The Biblical Doctrine of Reprobation

Written by Timothy A. Williams
From The Protestant Pulpit

imagesOne of the darkest doctrines of Scripture is the doctrine of reprobation.

Calvin includes it under Predestination, which is an act of God “by which  God adopts some to the hope of life and adjudges other to eternal death, no one desirous of credit of piety, dares absolutely to deny” (Institutes III.xxi.5).  We may define the doctrine in the following way: reprobation is God’s eternal purpose, in which He passes some people by with the operations of His special grace and punishes them for their sins to the manifestation of His justice (Berkhof, Systematic Theology, 116).

Therefore, we may say that reprobation, like election, is included within God’s eternal decree and is summarized in the Westminster Confession of Faith Chapter 3:3, which states that, ‘By the decree of God, for the manifestation of His glory, some men and angels are predestinated unto everlasting life, and others foreordained to everlasting death.’

Jacob Arminius (1560-1609) and his followers rejected this idea of both election and reprobation. They asserted that men are elected to salvation or reprobated to perdition on the basis of their believing or unbelieving.  In Article 1 of the five articles (1610 prepared, these Dutch advocates of universal asserted,

God by an immutable decree, before he laid the foundations of the world, ordained in Jesus Christ his Son, to save out of the fallen human race, exposed to punishment on account of sin, those in Christ, on account of Christ, and through Christ, who by the grace of the Holy Spirit believe his Son, and who through the same grace persevere in the obedience of faith to the end. And on the other hand (he decreed) to leave in sin and exposed to wrath those who are not converted, and are unbelieving, and to condemn them as aliens from Christ, according to John 3:36.” (Quoted in Wm. Cunningham, “Hist. Theo.,” Vol. 2., p. 463.

Upholding the teachings of the Belgic Confession and the Heidelberg Catechism and rejecting the Remonstrance put forward by the disciples of Jacob Arminius (1560-1609), the Synod of Dort maintained the doctrine of election and reprobation, affirming that God in His eternal decree softens the hearts of the elect, however obstinate, and inclines them to believe, while He leaves the non-elect in His just judgment to their own wickedness and obduracy:

§ 7: “But election is the immutable purpose of God, by which, before the foundations of the world were laid, he chose, out of the whole human race, fallen by their own fault from their primeval integrity into sin and destruction, according to the most free good pleasure of his own will, and of mere grace, a certain number of men, neither better nor worthier than others, but lying in the same misery with the rest, to salvation in Christ, whom he had ever from eternity constituted Mediator and Head of all the elect, and the foundation of salvation.

§ 9. This same election is not made from any foreseen faith, obedience of faith, holiness, or any other good quality or disposition, as a prerequisite cause or condition in the man who should be elected, but unto faith, and unto obedience of faith, and holiness. And truly election is the fountain of every saving benefit; whence faith, holiness, and other salutary gifts, and, finally, eternal life itself flow as its fruit and effect.

§ 15. Moreover, holy Scripture doth illustrate and commend to us this eternal and free grace of our election, in this more especially, that it doth also testify all men not to be elected, but that some are non–elect, or passed by in the eternal election of God, whom truly God, from most free, just, irreprehensible and immutable good pleasure, decreed to live in the common misery, into which they had, by their own fault, cast themselves, and not to bestow upon them living faith and the grace of conversion.”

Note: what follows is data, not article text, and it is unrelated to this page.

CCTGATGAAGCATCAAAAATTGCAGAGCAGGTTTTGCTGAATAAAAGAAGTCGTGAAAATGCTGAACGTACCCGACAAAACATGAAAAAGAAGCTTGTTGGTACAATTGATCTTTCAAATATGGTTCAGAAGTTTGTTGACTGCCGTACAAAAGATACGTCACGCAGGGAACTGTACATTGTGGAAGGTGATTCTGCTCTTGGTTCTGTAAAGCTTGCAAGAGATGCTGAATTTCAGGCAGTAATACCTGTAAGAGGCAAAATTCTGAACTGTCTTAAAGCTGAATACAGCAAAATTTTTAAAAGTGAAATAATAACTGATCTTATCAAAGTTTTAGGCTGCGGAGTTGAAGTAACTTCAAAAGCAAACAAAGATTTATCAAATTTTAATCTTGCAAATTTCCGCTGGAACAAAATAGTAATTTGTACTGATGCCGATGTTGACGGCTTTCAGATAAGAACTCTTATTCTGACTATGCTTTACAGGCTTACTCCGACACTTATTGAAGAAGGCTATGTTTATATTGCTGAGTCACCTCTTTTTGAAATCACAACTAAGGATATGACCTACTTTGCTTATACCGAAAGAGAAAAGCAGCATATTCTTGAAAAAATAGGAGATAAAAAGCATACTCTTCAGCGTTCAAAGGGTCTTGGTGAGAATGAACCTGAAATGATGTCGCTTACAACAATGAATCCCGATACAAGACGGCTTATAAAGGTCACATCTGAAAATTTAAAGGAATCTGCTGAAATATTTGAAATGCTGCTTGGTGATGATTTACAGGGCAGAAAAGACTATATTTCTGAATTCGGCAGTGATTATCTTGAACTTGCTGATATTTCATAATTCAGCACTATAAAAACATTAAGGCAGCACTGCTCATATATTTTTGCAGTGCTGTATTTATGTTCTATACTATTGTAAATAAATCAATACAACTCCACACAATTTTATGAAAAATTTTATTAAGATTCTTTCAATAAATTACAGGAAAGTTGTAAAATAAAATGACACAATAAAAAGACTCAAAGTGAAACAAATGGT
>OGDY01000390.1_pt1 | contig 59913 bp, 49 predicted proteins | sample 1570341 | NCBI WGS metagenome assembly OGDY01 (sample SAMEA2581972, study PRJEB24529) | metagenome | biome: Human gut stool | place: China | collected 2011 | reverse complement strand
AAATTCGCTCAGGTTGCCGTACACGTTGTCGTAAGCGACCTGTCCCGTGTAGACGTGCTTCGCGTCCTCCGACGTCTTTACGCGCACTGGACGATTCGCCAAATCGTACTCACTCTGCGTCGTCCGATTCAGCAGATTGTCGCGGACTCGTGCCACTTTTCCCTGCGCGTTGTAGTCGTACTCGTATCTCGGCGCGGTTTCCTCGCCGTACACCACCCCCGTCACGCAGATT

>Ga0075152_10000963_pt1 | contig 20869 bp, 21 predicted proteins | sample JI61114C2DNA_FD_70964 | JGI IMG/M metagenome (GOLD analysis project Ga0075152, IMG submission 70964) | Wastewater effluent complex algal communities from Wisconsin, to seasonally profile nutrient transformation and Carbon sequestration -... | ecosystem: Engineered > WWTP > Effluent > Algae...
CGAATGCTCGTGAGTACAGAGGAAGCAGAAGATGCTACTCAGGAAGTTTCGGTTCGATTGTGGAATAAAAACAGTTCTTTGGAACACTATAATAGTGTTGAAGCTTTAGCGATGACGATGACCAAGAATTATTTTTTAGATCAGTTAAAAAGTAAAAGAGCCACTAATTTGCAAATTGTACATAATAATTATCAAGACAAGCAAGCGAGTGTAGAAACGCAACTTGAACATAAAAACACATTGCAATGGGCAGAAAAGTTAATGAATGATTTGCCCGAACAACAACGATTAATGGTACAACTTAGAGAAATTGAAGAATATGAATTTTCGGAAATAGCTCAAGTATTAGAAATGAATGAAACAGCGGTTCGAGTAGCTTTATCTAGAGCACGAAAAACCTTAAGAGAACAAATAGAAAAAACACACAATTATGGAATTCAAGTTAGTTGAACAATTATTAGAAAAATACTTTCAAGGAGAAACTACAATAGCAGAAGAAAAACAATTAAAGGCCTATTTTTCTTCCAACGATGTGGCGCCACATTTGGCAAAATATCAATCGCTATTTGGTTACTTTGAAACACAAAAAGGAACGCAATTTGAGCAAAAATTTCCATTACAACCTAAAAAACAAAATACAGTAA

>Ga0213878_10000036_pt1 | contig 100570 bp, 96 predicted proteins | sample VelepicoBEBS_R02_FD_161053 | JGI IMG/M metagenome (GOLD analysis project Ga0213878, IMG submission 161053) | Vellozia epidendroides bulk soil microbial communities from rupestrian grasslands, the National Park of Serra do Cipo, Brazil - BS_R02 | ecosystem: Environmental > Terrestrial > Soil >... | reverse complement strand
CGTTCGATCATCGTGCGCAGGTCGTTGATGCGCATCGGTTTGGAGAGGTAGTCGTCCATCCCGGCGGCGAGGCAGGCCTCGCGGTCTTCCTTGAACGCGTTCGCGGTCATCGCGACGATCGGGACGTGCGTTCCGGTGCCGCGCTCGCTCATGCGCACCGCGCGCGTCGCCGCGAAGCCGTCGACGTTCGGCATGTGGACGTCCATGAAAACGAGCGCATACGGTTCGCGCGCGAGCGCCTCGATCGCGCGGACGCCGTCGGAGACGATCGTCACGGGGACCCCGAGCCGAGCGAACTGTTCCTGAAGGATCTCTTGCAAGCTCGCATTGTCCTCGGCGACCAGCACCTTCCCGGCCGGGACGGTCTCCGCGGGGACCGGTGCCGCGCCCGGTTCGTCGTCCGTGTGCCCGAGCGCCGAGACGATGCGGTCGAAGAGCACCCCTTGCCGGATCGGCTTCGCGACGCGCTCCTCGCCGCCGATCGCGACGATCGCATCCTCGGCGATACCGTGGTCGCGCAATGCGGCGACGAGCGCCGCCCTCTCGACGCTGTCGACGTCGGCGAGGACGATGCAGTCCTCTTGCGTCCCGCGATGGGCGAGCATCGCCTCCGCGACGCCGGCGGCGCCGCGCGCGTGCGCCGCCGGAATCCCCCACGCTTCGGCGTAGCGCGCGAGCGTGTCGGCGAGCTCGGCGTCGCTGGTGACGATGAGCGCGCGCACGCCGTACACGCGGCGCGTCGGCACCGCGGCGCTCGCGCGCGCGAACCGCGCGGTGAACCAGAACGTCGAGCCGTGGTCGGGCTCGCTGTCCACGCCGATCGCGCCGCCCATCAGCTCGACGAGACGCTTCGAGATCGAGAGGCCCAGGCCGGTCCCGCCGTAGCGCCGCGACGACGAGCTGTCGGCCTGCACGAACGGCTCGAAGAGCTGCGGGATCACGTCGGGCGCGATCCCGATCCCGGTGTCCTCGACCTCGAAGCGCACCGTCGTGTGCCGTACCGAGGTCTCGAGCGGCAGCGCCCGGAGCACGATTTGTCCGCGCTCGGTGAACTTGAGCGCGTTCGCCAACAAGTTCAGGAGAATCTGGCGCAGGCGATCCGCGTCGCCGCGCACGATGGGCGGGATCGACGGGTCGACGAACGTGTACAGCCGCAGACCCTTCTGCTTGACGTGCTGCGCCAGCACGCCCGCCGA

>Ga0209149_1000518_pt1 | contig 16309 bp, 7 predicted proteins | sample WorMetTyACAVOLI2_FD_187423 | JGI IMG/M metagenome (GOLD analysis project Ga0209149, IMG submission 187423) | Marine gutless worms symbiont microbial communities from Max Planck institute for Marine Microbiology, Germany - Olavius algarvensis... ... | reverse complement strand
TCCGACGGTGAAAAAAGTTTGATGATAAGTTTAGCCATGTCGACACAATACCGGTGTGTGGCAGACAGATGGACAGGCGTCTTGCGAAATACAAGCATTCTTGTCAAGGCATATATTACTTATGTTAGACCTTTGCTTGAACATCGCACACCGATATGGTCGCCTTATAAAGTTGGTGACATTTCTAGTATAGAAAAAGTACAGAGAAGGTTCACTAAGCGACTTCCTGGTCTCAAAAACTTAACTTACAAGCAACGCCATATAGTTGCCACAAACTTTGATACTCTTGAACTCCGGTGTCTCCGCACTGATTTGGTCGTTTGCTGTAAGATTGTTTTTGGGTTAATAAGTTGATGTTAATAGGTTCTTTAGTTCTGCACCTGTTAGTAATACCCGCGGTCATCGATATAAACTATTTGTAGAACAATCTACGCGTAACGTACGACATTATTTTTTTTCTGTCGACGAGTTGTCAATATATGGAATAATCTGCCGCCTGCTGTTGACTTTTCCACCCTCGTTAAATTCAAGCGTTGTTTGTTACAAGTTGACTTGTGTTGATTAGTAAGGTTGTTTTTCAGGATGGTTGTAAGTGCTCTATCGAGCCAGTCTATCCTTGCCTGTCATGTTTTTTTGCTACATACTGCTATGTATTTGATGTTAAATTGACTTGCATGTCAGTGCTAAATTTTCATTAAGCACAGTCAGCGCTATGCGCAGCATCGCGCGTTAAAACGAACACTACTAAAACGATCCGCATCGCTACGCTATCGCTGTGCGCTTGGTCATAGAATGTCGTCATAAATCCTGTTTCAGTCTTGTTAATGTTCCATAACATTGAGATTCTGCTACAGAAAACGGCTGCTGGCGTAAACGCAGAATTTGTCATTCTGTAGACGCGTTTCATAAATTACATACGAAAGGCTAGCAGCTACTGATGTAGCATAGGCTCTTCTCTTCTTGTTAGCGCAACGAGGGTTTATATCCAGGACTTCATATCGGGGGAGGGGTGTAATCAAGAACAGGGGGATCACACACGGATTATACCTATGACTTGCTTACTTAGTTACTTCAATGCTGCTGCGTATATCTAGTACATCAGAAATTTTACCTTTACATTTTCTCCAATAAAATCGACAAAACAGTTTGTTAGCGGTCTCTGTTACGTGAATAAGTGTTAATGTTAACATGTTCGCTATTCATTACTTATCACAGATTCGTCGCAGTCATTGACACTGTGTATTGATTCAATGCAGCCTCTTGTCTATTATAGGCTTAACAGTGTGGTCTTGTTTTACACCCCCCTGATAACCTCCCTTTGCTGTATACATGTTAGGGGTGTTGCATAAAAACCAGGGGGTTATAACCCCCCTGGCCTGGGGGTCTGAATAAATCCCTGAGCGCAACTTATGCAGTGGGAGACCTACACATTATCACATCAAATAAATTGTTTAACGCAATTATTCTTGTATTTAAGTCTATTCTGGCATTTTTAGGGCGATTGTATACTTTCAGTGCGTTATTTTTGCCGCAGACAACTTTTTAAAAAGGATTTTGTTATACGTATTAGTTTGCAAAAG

Those who are passed over are those who God has not chosen to soften so that they can be inclined to believe the free offer of the Gospel. This group is instead ordained to dishonor and wrath for their sin, for the praise of the glorious justice of God. Repeatedly, we are told that this was is based upon justice.  Sin is the reason why some are judicially punished by God. The non–elect are “ordained to dishonor and wrath for their sins, to the praise of his glorious justice.” (Westminster Confession Faith,” Ch. 3, sec. 3–7; cf.  Larger Catechism, Question 13;Shorter Catechism, Question 20.

Calvin himself makes this same assertion. For example, in his comments on Isaiah 6:2, he states, “Such blinding and hardening influence does not arise out of the nature of the word, but is accidental, and must be ascribed exclusively to the depravity of man.”  Again, in his comments on Genesis 50:20, he makes the following point:

This truly must be generally agreed, that nothing is done without [God’s sovereign] will; because he both governs the counsels of men, and sways their wills and turns their efforts at his pleasure, and regulates all events: but if men undertake anything right and just, he so actuates and moves them inwardly by his Spirit, that whatever is good in them, may justly be said to be received from him: but if Satan and ungodly men rage, he acts by their hands in such an inexpressible manner, that the wickedness of the deed belongs to them, and the blame of it is imputed to them. For they are not induced to sin, as the faithful are to act aright, by the impulse of the Spirit, but they are the authors of their own evil, and follow Satan as their leader. Thus we see that the justice of God shines brightly in the midst of the darkness of our iniquity. For as God is never without a just cause for his actions, so men are held in the chains of guilt by their own perverse will.